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Home arrow Political science arrow Authoritarian Capitalism in the Age of Globalization


This chapter has introduced globalization as a contemporary social fantasy. It is an affectively appealing discourse that shapes present-day identity. Its power is not simply regulative or coercive. Nor is it primarily normative - a rational embrace of its ideological principles. The strength of globalization instead flows in no small part from its psychic appeal to modern subjects. More precisely, in its forming and maintaining of individuals as subjects, shaping their desires and very sense of self.

To this end, structural transformations in the material economy are inexorably linked to the construction and reproduction of an associated psychic economy. This concrete, multiple and evolving spread of capitalism globally depends upon, and is to an extent continually influenced by, a supportive social fantasy. The inscription of individuals in a deepening and expanding market system is made possible and sustained by its ongoing and dynamic “affective” grip upon them.

In the present era, regimes of capitalism are met by desires for greater sovereignty. The “law” of corporate globalization and its presented “inevitability” produces in its wake a subjective lack of perceived human agency. What is longed for then, is a renewed ability to shape these “law like” forces, to place these “natural” forces under social control. In this respect, to make globalization subject to human determination rather than make humans mere subjects to global capitalism.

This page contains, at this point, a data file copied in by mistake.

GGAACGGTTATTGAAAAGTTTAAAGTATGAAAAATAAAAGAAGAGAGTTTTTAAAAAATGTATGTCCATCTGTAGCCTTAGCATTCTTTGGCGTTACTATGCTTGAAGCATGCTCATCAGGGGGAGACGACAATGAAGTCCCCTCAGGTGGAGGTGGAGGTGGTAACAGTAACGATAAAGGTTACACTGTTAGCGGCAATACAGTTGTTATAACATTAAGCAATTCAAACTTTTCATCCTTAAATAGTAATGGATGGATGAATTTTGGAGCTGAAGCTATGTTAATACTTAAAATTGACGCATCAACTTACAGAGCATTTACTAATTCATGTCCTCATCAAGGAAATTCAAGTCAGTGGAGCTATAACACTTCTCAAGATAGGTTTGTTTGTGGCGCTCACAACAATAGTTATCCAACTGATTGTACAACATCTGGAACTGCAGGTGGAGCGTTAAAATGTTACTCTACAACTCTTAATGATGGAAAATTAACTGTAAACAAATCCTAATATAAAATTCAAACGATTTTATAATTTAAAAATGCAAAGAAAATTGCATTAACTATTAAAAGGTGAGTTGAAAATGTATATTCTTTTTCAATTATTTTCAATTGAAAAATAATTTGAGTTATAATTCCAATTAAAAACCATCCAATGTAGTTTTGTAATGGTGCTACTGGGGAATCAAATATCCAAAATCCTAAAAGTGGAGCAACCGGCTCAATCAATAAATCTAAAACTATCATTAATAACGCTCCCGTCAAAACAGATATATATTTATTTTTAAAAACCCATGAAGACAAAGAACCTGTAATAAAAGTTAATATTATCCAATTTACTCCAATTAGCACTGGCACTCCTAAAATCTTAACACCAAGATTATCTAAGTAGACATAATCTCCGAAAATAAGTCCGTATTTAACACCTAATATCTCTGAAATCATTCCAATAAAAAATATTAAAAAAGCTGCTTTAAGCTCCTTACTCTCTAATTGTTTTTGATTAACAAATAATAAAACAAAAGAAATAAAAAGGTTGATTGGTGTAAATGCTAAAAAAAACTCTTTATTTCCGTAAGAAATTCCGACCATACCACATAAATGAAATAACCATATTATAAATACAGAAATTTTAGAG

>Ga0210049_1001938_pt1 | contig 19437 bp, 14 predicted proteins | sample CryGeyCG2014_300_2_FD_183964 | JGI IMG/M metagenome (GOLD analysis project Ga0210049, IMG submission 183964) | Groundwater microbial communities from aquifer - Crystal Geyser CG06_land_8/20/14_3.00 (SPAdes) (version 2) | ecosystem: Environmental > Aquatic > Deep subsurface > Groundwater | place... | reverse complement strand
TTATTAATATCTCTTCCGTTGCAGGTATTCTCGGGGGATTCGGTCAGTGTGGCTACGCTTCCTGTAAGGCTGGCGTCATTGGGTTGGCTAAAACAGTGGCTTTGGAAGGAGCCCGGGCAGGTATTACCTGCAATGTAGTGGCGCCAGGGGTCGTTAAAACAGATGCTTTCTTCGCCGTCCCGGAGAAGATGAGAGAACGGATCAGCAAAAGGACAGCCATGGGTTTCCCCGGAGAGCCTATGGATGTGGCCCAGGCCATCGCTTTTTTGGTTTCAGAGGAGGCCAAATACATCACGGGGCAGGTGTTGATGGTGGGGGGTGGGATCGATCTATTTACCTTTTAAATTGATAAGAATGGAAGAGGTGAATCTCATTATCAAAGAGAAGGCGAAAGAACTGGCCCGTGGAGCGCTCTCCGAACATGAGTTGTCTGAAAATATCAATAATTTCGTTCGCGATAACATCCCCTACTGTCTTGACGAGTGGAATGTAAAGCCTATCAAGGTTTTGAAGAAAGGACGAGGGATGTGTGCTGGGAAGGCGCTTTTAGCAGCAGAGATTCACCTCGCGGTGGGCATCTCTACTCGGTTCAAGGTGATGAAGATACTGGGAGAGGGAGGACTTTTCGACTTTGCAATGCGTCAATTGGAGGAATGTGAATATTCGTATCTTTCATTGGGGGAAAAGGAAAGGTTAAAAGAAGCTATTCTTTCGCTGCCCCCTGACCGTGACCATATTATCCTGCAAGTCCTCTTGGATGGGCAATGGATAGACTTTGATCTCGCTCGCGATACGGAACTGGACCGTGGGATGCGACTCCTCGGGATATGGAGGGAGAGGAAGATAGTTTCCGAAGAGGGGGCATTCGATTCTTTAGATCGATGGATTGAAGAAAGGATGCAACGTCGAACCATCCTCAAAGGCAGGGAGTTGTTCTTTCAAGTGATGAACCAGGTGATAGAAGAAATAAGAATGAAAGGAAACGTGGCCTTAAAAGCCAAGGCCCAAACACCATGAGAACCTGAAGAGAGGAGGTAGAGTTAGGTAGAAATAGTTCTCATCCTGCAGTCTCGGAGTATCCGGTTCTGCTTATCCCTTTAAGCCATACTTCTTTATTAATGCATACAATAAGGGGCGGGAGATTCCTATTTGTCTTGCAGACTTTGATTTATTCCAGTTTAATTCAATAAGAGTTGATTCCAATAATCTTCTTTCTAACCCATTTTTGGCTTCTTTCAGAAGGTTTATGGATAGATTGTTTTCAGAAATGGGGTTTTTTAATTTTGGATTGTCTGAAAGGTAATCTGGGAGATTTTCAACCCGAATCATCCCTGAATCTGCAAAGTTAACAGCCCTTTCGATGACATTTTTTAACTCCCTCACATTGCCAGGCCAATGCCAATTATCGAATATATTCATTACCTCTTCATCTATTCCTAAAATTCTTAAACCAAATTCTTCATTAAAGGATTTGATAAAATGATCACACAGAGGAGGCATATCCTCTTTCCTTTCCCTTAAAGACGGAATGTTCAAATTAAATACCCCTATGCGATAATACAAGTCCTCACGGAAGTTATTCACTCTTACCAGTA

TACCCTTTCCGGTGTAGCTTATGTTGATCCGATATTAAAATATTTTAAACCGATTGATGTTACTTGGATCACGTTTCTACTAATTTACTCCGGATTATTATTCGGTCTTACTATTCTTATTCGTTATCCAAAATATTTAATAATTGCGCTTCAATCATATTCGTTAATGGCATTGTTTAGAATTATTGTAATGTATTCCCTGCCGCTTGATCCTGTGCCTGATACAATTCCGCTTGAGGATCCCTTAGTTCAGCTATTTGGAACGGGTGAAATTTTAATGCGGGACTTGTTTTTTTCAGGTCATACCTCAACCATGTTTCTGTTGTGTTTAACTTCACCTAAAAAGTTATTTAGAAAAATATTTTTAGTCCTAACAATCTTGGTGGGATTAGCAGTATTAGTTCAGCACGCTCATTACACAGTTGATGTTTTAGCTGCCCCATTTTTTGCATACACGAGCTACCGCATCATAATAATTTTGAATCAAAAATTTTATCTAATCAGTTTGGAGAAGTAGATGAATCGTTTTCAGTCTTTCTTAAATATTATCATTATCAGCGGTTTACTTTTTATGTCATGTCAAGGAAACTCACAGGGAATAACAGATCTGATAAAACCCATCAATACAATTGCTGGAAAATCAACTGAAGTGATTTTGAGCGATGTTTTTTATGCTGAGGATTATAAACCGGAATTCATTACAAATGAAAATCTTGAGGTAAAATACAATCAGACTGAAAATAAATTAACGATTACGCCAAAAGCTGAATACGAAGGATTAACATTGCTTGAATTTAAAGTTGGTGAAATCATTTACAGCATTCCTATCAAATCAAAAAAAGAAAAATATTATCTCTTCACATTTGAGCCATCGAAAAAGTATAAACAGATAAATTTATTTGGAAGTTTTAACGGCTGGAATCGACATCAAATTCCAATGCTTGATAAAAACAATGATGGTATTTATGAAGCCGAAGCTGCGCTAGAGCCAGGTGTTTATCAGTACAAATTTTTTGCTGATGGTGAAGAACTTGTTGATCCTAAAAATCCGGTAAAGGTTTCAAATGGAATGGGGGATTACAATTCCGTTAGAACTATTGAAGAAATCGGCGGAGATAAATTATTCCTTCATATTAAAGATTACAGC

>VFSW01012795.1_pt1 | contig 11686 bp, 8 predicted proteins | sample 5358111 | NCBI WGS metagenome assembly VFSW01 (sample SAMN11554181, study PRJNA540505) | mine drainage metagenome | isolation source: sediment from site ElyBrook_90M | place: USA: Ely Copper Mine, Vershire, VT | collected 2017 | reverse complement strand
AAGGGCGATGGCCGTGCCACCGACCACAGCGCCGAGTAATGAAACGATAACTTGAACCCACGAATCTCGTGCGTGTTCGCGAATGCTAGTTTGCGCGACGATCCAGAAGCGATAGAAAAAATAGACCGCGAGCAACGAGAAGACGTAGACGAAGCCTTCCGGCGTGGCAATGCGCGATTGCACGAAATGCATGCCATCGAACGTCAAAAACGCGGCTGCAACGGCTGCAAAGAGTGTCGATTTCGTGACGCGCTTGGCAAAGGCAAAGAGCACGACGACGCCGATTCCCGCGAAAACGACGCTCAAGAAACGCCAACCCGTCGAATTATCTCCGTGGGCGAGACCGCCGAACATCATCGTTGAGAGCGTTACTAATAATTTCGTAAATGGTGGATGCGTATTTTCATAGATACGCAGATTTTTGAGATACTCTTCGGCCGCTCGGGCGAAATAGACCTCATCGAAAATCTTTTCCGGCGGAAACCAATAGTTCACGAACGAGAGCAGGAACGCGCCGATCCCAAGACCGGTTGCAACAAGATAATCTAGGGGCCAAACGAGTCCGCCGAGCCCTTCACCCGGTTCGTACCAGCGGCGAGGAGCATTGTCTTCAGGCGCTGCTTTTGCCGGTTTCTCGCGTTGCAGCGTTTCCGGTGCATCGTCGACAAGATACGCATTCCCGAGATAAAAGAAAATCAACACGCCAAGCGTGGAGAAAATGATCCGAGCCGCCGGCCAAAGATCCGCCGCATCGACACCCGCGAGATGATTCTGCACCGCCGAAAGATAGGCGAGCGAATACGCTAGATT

Emerging is a fruitful and rich tension fueling the continued growth of marketization internationally. On the one hand, the utopian future supposedly produced by contemporary globalization offers contemporary subjects a precarious yet continual ontological security. It provides for them a clear narrative of progress and mass prosperity. On the other hand, it leaves individuals feeling as if they are “subjectless,” mere cogs without the power or freedom to change an unstoppable capitalist history. Consequently, granted to them in this triumphant twenty-first century capitalist narrative is not so much a foundation for identity but a promise of a better tomorrow that will arrive regardless of one’s wishes.

The success and legitimacy of corporate globalization is found in its capacity to combine the existence of economic capitalism as “inevitable” with a political identity that, nevertheless, celebrates human freedom and collective self-determination. This potent mixture produces the conditions for the rise of a new social fantasy that prioritizes local sovereignty while entrenching global capitalism. It reveals a process of marketization that is international in its reach while being specific to its context. The spread of the “free market” is thus underpinned, as will be shown, by a growing and diverse fantasy of authoritarianism.

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